The Conflict Diamond, also known as the Blood Diamond, War Diamond, Hot Diamond or the Converted Diamond, refers to a diamond mined in a war zone and sold to fund an invading country’s war efforts usually in Africa where two-thirds of the world’s diamonds are removed. Primarily know to most as the “Blood Diamond”, the diamonds come from mines in countries including Liberia, Sierra Leone, the Ivory Coast, and the Democratic Republic of the Congo.
Some estimate that as much as 20% of the total production of diamonds in the 1980s was sold illegitimately. These diamonds were able to continue to be sold and bartered in order to finance war efforts. The Conflict or Blood Diamond also changed and ended many lives and oppressed so many more.
Conflict Diamonds are often produced through the mandatory work of men, women and even small children. They are also stolen during shipment or seized by attacking the mining operations of legitimate producers and sold illegitimately.
In May, 2000 the United Nations Security Council and the countries of southern Africa that were producing diamonds met in Kimberely, South Africa to devise a plan by which the trade or sale of Conflict Diamonds could be discontinued and people who purchased diamonds would be guaranteed that the diamonds they purchased in no way led or contributed to any form of violence.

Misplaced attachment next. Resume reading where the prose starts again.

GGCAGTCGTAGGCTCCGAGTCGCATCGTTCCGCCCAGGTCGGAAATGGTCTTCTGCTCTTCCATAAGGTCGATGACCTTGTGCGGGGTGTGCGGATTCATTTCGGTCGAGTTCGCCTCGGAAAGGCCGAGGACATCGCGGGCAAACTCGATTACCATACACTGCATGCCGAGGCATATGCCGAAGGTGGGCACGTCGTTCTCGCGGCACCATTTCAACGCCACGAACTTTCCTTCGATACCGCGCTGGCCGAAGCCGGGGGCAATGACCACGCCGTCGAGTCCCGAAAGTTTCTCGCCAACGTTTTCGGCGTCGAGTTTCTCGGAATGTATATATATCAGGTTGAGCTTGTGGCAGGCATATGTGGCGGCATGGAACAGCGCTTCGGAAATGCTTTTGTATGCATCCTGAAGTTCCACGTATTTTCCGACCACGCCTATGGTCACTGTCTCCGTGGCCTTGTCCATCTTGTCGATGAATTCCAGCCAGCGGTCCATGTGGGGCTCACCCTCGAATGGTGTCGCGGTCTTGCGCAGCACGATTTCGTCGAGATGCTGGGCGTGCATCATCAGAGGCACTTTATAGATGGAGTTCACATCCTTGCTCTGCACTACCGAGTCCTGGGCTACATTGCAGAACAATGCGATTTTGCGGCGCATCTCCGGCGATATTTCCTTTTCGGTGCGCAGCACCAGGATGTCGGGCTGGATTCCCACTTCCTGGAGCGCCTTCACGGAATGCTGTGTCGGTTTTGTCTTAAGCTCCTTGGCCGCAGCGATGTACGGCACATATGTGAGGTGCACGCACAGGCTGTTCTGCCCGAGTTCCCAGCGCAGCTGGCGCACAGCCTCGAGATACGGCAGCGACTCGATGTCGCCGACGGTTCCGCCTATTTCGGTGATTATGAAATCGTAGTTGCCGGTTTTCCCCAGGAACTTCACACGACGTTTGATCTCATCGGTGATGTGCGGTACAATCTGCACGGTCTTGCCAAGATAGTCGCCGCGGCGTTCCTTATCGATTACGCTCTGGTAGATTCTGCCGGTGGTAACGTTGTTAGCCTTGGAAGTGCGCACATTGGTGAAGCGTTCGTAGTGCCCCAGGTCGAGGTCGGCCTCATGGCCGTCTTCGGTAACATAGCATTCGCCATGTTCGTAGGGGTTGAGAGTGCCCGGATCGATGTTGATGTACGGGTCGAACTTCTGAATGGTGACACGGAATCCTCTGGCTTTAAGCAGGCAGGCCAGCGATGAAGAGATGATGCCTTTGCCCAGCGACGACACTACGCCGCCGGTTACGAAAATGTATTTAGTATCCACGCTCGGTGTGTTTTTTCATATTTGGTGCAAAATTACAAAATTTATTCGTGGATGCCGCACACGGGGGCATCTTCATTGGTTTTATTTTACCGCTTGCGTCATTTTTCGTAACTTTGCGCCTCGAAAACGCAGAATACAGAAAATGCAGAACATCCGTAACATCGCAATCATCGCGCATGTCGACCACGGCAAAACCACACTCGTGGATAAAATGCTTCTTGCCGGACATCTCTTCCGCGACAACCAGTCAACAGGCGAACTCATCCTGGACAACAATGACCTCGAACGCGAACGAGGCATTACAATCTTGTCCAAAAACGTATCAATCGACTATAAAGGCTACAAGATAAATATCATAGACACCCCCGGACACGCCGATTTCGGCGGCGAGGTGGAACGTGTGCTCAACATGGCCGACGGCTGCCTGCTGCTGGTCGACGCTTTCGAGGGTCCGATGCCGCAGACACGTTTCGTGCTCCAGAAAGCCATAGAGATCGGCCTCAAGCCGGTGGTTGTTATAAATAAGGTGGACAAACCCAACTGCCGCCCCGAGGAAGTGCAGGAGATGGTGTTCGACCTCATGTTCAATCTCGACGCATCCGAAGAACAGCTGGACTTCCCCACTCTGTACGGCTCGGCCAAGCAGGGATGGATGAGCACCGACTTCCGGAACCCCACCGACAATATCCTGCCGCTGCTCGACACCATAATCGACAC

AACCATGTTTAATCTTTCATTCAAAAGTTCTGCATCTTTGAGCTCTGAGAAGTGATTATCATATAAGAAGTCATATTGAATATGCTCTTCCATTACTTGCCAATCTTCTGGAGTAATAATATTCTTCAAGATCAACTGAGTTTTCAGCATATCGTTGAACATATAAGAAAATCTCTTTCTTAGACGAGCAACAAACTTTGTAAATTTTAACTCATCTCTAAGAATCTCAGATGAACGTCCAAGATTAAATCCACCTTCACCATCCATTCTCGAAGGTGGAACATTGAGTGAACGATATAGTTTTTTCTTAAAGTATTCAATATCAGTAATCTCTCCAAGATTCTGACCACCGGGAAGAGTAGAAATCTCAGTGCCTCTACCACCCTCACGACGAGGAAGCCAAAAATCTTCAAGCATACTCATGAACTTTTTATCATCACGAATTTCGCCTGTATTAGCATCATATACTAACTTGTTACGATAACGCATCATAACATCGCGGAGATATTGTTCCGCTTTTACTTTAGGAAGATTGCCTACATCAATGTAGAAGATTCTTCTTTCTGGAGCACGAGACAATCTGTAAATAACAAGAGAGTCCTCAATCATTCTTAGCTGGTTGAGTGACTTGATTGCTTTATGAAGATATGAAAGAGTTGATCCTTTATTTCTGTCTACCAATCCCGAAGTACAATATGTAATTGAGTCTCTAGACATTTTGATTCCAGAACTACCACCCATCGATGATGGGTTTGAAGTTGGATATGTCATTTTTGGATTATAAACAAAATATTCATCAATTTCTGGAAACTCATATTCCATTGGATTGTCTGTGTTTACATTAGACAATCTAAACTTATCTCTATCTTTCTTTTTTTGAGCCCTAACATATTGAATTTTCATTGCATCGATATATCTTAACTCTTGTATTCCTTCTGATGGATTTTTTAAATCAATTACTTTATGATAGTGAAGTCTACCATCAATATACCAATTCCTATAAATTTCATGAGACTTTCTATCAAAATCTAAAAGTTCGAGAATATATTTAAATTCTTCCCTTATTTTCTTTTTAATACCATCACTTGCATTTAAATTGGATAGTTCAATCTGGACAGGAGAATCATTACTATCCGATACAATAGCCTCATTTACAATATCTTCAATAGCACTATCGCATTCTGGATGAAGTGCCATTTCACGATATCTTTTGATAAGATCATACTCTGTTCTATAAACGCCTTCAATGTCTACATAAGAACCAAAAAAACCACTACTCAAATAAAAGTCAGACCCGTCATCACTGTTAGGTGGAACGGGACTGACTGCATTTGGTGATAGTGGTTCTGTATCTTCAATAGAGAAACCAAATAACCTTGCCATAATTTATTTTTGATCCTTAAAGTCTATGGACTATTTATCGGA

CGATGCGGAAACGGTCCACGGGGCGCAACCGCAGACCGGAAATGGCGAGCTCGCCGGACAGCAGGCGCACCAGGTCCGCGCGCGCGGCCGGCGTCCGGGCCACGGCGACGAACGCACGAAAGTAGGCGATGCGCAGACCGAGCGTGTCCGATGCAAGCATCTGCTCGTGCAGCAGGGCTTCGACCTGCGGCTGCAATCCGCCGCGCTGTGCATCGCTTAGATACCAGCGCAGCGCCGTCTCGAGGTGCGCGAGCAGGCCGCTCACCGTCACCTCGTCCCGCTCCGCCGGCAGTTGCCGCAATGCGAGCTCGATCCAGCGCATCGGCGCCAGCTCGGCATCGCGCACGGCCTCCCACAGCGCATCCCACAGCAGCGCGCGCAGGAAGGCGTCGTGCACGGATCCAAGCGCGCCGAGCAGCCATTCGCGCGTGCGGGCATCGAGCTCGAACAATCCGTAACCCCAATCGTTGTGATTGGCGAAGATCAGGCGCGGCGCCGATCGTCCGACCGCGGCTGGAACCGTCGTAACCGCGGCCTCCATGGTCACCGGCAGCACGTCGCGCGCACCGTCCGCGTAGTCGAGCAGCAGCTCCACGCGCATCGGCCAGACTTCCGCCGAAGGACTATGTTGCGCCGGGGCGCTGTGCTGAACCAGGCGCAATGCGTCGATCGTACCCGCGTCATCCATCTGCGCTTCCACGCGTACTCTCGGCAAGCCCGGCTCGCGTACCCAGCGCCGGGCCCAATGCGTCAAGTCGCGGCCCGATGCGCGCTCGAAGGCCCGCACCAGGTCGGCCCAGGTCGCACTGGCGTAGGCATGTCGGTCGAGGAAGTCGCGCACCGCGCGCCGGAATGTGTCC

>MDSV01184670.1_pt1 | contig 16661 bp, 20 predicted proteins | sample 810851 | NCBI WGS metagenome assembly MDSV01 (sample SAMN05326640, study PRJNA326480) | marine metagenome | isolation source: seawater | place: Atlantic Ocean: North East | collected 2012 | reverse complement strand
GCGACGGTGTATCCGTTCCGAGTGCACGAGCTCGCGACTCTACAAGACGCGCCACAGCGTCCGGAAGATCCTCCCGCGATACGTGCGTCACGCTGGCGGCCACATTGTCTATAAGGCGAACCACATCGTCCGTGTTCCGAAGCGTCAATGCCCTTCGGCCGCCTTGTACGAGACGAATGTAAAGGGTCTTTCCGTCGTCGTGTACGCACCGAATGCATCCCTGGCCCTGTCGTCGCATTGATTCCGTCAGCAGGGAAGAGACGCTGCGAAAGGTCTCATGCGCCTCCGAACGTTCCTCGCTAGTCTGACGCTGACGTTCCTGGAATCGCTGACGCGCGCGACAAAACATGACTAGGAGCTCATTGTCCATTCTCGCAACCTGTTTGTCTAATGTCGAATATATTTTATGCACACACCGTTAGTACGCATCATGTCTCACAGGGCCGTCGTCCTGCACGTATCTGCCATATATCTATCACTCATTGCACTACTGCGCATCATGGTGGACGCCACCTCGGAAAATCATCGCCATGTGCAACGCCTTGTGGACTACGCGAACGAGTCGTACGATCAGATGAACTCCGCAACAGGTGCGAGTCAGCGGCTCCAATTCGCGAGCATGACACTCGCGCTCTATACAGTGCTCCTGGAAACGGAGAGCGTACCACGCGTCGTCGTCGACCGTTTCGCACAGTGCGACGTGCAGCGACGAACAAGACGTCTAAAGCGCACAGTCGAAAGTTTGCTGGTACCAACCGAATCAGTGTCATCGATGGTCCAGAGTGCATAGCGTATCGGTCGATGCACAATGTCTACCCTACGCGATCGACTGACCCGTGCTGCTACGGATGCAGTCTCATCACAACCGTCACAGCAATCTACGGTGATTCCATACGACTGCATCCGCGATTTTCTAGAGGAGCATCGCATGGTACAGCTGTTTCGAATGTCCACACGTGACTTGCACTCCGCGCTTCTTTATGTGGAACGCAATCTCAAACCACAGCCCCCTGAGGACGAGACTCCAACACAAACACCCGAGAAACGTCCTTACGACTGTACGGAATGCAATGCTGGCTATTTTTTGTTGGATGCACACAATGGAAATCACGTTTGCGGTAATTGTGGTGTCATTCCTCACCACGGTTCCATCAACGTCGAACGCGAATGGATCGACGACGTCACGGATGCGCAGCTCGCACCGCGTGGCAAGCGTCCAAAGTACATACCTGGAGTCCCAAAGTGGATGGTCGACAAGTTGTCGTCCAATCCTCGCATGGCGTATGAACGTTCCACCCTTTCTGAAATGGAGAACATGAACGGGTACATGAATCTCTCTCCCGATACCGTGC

This is how the Kimberely Process was developed and stated that nations who agreed to participate were not allowed to trade diamonds with countries who did not comply. Some believe this process has significantly reduced the amount of Conflict Diamonds reaching international gem markets. Today, 71 nations follow the Kimberely Process.
In July, 2000 the World Diamond Congress adopted a resolution to tighten the diamond industry’s capability to block the selling of any Conflict Diamonds. In order to enforce this resolution, there was a process that was produced in order to ensure that any diamond sales were legitimate and that countries were only accepting diamonds that were properly packaged, sealed or otherwise certified. When a country either exported or imported diamonds they could only accept packages that were sealed, to impose criminal charges on people trafficking Conflict Diamonds and established an injunction for any person trading Conflict Diamonds.
In July, 2001, the diamond industry formed a new organization called the World Diamond Council. The World Diamond Council estimates that approximately 99% of all diamonds are now free of conflict.